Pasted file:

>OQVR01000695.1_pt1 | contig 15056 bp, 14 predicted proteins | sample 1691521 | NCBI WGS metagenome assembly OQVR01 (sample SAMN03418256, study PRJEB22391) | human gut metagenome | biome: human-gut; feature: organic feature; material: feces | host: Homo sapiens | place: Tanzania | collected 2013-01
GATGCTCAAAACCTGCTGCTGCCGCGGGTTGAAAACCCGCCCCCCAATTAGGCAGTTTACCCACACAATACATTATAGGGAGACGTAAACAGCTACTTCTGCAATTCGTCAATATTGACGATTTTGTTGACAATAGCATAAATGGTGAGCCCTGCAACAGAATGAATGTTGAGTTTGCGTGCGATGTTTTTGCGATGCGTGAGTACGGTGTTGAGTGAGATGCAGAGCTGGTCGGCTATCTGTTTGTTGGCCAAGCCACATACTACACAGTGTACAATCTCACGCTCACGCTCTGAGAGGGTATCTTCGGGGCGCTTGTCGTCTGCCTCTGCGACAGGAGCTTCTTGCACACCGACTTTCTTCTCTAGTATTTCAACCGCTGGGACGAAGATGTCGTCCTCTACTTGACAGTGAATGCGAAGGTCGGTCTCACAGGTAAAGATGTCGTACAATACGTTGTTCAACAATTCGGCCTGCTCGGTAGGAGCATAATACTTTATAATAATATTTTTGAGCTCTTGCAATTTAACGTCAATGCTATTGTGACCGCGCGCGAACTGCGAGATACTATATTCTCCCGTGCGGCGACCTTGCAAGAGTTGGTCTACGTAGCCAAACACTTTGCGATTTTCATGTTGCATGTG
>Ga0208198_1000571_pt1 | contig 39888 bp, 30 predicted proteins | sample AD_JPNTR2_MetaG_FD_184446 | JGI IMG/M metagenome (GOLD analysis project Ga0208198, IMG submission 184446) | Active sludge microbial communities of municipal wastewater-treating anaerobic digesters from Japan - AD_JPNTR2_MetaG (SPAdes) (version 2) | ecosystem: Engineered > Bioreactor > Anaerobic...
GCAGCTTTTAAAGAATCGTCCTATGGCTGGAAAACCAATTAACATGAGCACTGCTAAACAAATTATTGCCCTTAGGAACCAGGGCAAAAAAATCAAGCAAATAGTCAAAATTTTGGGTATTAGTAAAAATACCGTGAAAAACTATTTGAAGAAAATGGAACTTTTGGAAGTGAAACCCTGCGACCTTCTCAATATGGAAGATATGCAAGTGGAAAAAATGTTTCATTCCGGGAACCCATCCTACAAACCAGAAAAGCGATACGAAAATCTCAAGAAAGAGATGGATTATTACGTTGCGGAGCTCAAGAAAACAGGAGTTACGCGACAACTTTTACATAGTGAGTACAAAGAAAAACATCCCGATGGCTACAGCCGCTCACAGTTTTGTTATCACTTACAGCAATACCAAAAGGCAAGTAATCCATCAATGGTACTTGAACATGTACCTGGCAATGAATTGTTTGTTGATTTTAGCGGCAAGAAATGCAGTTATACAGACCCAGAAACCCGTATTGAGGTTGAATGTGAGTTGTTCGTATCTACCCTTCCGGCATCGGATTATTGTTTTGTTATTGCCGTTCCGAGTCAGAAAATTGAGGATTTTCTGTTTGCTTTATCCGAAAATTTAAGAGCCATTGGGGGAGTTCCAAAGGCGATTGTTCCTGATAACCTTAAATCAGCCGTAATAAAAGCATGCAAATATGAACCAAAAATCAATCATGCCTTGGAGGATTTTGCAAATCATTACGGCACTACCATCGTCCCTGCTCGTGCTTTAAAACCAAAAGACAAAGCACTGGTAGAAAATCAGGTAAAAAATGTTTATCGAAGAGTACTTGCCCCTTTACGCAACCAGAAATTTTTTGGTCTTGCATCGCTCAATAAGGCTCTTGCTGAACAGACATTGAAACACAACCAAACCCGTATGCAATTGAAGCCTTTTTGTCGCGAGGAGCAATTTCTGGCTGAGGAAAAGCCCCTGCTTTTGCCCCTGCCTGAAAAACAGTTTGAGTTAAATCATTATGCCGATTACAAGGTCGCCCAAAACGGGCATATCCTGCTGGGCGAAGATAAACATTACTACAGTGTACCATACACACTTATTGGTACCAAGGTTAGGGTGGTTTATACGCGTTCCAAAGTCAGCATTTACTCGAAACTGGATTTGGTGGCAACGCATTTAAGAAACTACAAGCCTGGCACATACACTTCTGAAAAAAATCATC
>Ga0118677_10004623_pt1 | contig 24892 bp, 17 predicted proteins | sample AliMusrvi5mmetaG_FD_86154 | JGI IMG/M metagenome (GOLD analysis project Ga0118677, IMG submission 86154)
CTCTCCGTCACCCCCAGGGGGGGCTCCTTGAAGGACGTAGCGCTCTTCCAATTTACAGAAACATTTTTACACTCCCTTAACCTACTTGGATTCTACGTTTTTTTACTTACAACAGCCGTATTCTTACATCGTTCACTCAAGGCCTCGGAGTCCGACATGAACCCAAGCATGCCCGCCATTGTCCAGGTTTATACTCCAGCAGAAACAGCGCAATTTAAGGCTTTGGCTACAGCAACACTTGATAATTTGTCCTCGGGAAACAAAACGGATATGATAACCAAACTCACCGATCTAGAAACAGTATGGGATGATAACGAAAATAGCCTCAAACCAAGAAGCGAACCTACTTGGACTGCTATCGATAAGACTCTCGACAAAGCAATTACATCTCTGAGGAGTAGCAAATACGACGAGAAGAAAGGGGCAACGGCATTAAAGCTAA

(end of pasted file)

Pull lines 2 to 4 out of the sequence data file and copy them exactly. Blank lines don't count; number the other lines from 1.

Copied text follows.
GATGCTCAAAACCTGCTGCTGCCGCGGGTTGAAAACCCGCCCCCCAATTAGGCAGTTTACCCACACAATACATTATAGGGAGACGTAAACAGCTACTTCTGCAATTCGTCAATATTGACGATTTTGTTGACAATAGCATAAATGGTGAGCCCTGCAACAGAATGAATGTTGAGTTTGCGTGCGATGTTTTTGCGATGCGTGAGTACGGTGTTGAGTGAGATGCAGAGCTGGTCGGCTATCTGTTTGTTGGCCAAGCCACATACTACACAGTGTACAATCTCACGCTCACGCTCTGAGAGGGTATCTTCGGGGCGCTTGTCGTCTGCCTCTGCGACAGGAGCTTCTTGCACACCGACTTTCTTCTCTAGTATTTCAACCGCTGGGACGAAGATGTCGTCCTCTACTTGACAGTGAATGCGAAGGTCGGTCTCACAGGTAAAGATGTCGTACAATACGTTGTTCAACAATTCGGCCTGCTCGGTAGGAGCATAATACTTTATAATAATATTTTTGAGCTCTTGCAATTTAACGTCAATGCTATTGTGACCGCGCGCGAACTGCGAGATACTATATTCTCCCGTGCGGCGACCTTGCAAGAGTTGGTCTACGTAGCCAAACACTTTGCGATTTTCATGTTGCATGTG
>Ga0208198_1000571_pt1 | contig 39888 bp, 30 predicted proteins | sample AD_JPNTR2_MetaG_FD_184446 | JGI IMG/M metagenome (GOLD analysis project Ga0208198, IMG submission 184446) | Active sludge microbial communities of municipal wastewater-treating anaerobic digesters from Japan - AD_JPNTR2_MetaG (SPAdes) (version 2) | ecosystem: Engineered > Bioreactor > Anaerobic...
GCAGCTTTTAAAGAATCGTCCTATGGCTGGAAAACCAATTAACATGAGCACTGCTAAACAAATTATTGCCCTTAGGAACCAGGGCAAAAAAATCAAGCAAATAGTCAAAATTTTGGGTATTAGTAAAAATACCGTGAAAAACTATTTGAAGAAAATGGAACTTTTGGAAGTGAAACCCTGCGACCTTCTCAATATGGAAGATATGCAAGTGGAAAAAATGTTTCATTCCGGGAACCCATCCTACAAACCAGAAAAGCGATACGAAAATCTCAAGAAAGAGATGGATTATTACGTTGCGGAGCTCAAGAAAACAGGAGTTACGCGACAACTTTTACATAGTGAGTACAAAGAAAAACATCCCGATGGCTACAGCCGCTCACAGTTTTGTTATCACTTACAGCAATACCAAAAGGCAAGTAATCCATCAATGGTACTTGAACATGTACCTGGCAATGAATTGTTTGTTGATTTTAGCGGCAAGAAATGCAGTTATACAGACCCAGAAACCCGTATTGAGGTTGAATGTGAGTTGTTCGTATCTACCCTTCCGGCATCGGATTATTGTTTTGTTATTGCCGTTCCGAGTCAGAAAATTGAGGATTTTCTGTTTGCTTTATCCGAAAATTTAAGAGCCATTGGGGGAGTTCCAAAGGCGATTGTTCCTGATAACCTTAAATCAGCCGTAATAAAAGCATGCAAATATGAACCAAAAATCAATCATGCCTTGGAGGATTTTGCAAATCATTACGGCACTACCATCGTCCCTGCTCGTGCTTTAAAACCAAAAGACAAAGCACTGGTAGAAAATCAGGTAAAAAATGTTTATCGAAGAGTACTTGCCCCTTTACGCAACCAGAAATTTTTTGGTCTTGCATCGCTCAATAAGGCTCTTGCTGAACAGACATTGAAACACAACCAAACCCGTATGCAATTGAAGCCTTTTTGTCGCGAGGAGCAATTTCTGGCTGAGGAAAAGCCCCTGCTTTTGCCCCTGCCTGAAAAACAGTTTGAGTTAAATCATTATGCCGATTACAAGGTCGCCCAAAACGGGCATATCCTGCTGGGCGAAGATAAACATTACTACAGTGTACCATACACACTTATTGGTACCAAGGTTAGGGTGGTTTATACGCGTTCCAAAGTCAGCATTTACTCGAAACTGGATTTGGTGGCAACGCATTTAAGAAACTACAAGCCTGGCACATACACTTCTGAAAAAAATCATC